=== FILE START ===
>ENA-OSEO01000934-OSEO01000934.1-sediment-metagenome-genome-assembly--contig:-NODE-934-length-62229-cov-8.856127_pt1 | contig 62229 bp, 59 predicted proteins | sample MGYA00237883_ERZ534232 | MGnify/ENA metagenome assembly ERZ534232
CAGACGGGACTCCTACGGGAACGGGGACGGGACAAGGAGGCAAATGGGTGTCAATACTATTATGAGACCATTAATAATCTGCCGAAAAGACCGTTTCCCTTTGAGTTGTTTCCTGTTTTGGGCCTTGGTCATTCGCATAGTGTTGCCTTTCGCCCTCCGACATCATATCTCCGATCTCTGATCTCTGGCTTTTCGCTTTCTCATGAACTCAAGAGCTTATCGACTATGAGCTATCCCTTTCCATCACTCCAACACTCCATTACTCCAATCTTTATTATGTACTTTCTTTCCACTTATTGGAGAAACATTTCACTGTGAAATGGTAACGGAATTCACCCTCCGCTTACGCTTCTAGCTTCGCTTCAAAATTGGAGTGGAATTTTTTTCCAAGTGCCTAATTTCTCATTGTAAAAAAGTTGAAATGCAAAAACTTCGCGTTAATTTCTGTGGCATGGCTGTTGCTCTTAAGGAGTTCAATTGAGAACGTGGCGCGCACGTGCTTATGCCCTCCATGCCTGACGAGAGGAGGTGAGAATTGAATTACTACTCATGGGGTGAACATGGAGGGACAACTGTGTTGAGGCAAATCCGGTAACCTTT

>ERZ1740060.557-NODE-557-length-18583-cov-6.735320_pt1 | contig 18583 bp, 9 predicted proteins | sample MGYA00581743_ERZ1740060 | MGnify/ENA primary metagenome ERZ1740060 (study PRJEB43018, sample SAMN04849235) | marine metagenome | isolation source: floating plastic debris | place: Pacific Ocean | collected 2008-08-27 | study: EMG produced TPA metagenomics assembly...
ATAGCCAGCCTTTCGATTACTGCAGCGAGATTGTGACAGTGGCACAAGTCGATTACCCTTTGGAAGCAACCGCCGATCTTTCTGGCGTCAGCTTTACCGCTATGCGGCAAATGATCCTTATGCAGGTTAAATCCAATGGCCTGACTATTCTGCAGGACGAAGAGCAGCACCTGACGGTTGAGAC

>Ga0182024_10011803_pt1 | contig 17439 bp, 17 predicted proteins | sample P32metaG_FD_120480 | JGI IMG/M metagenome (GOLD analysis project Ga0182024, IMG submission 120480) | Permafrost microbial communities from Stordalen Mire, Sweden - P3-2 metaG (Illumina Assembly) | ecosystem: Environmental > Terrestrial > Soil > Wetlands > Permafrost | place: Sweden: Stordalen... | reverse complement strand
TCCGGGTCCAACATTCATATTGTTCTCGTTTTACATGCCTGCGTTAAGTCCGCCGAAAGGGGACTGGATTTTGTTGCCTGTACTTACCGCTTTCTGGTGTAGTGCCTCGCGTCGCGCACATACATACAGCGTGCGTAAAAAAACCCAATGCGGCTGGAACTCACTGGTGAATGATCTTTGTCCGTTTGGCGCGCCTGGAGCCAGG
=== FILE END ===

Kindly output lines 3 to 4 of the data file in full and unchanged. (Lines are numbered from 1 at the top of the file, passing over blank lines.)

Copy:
>ERZ1740060.557-NODE-557-length-18583-cov-6.735320_pt1 | contig 18583 bp, 9 predicted proteins | sample MGYA00581743_ERZ1740060 | MGnify/ENA primary metagenome ERZ1740060 (study PRJEB43018, sample SAMN04849235) | marine metagenome | isolation source: floating plastic debris | place: Pacific Ocean | collected 2008-08-27 | study: EMG produced TPA metagenomics assembly...
ATAGCCAGCCTTTCGATTACTGCAGCGAGATTGTGACAGTGGCACAAGTCGATTACCCTTTGGAAGCAACCGCCGATCTTTCTGGCGTCAGCTTTACCGCTATGCGGCAAATGATCCTTATGCAGGTTAAATCCAATGGCCTGACTATTCTGCAGGACGAAGAGCAGCACCTGACGGTTGAGAC